#6
22nd December 2004
Old 22nd December 2004
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I really like to shop around for pawn shop guitars and flick through the regional ads to find some 2nd and Xnd hand guitars.
Bringing an real old and battered guitar back to life and putting in some good pick ups is a nice hobby that I persued over the last couple of years. and , yes, sometimes there can be real nice guitars for very cheap price e.g. I found 6 years ago an old Gibson Melody Maker for about 250 marks (about $125), and refitted it with an P90 which is now absolutly lovely and the main crunch guitar working horse.
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#7
22nd December 2004
Old 22nd December 2004
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Quote:
Originally posted by Gregg Sartiano
I've used those new Danelectro 12-string electrics -- I think they're in the $200-300 range, which is cheap for a 12. You just have to replace the strings and intonate the f&^k out of 'em before you track.
Unfortunately, they're not made anymore. Made me get one immedeatly, paid $ 400 though! The sound is incredible, they're also much easier to get used to if you never played a 12-string before than a Rickenbacker. (Though I really liked the Tom Petty model I once had access to during a session).
I also really like my Danelectro Convertible guitar, the bridge is a joke so I replaced it with a Gibson one, great for 'Spy guitar' sounds...

Andi

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#8
22nd December 2004
Old 22nd December 2004
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I do most of my tracking with an early '80's Japanese made Squier Strat and I've bought and sold strats galore trying to find one I like as much. I bought a '79 Strat that I liked for three days before I resold it. I so worried about something happening to the Squier now...I'm thinking the Basswood may be why it sounds so good.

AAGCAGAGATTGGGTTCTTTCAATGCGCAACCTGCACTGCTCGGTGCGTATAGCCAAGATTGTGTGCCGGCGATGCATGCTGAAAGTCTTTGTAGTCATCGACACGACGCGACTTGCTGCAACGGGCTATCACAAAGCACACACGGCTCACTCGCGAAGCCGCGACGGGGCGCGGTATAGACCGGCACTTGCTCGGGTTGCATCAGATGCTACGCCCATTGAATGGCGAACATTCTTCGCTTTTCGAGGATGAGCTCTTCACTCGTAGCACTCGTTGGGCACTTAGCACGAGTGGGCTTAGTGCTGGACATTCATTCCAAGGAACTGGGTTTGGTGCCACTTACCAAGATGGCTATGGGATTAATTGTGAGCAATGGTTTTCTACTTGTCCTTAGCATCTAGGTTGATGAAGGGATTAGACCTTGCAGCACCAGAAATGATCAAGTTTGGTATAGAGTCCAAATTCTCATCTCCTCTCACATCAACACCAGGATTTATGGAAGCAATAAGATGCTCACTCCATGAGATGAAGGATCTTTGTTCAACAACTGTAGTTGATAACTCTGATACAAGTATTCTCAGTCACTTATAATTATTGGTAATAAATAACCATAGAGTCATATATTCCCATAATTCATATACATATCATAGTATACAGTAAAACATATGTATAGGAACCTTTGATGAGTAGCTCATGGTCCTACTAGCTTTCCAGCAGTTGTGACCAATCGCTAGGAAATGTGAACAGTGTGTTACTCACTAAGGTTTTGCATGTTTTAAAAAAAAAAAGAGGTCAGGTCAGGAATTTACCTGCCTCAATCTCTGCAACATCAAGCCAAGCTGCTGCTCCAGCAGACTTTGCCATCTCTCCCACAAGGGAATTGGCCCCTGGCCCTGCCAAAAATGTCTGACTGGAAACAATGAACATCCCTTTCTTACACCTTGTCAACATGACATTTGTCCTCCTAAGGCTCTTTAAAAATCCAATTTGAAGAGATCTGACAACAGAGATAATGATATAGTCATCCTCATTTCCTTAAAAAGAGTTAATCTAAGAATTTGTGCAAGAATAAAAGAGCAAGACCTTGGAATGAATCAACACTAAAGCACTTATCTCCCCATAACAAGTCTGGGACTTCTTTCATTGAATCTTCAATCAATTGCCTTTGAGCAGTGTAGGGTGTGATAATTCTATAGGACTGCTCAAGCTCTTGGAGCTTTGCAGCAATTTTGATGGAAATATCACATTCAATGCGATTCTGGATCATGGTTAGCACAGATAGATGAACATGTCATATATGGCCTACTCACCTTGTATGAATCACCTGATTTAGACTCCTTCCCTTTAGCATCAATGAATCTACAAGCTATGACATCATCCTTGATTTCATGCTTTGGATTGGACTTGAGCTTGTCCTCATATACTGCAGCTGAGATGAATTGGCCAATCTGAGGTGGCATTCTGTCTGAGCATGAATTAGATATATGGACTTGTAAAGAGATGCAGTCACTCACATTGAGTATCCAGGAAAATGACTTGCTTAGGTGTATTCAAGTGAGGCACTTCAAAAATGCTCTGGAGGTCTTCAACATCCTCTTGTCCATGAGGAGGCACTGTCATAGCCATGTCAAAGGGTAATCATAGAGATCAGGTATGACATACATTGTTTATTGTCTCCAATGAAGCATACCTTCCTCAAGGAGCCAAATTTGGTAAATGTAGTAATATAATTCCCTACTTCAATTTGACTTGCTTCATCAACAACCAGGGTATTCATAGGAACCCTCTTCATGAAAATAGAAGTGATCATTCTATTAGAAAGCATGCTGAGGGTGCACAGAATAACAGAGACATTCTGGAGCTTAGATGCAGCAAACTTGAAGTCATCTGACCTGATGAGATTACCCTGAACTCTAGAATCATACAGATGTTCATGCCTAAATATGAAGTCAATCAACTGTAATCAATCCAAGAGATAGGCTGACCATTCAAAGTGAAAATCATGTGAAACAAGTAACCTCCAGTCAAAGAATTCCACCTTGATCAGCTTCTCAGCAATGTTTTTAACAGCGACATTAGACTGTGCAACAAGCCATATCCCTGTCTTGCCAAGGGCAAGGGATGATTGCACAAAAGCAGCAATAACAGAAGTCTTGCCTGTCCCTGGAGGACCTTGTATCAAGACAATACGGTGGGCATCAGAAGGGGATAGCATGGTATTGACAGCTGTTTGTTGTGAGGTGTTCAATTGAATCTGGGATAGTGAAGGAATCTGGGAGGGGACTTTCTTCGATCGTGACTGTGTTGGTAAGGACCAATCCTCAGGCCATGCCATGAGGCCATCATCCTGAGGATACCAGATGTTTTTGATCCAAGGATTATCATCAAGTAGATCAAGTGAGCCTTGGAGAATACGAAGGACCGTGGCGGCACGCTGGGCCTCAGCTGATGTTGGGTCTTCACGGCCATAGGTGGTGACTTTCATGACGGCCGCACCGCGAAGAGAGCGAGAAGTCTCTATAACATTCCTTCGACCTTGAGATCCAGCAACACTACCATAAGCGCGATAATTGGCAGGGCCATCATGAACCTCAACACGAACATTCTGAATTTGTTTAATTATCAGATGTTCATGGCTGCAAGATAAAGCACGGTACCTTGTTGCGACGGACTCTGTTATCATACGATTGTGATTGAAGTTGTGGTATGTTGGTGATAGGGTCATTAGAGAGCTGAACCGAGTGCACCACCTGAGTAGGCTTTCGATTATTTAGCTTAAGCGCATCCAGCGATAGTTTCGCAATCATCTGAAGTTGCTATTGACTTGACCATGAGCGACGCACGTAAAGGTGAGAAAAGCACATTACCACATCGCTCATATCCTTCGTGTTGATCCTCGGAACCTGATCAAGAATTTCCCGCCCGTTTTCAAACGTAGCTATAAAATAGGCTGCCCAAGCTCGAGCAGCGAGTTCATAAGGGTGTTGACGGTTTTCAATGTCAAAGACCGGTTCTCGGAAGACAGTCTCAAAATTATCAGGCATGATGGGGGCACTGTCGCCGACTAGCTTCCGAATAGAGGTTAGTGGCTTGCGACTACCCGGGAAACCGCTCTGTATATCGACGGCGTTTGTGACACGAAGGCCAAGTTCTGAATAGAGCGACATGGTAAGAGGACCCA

Quote:
Jon Brion can make anything sound good. L.A. people who haven't caught his Friday night at Largo are missing out. He did a '30's mock-up for a couple of tunes last week -- got the soundman to add in an "old record" sound and tweak everything but high mids (the "transistor radio" EQ), and played a couple on a teeny cheap-ass old acoustic (Kay?). Absolutely f&*king incredible show, as always.
Jon's a great example of someone who has fun with music. Have you heard Meaningless?
#9
22nd December 2004
Old 22nd December 2004
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I picked up a mint, used American Strat over the summer for only $400!
#10
22nd December 2004
Old 22nd December 2004
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Poor Man's PRS

I've had really good results with the Schecter series of guitars.

About $550 and holds up well against my Les Pauls and PRS.

For extra oomph I put a PRS Dragon II pickup in it. Really can't tell the difference between it and the PRS for about a 1/3 of the price. Plays real nice also.
#11
23rd December 2004
Old 23rd December 2004
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I've got a cheap ($350.) Wechter Pathmaker that doesn't sound like much normally but it works great as a percussive dark rhythm track. Just the right thickness to fill in with percussion. It sounds good plugged in too so go figure.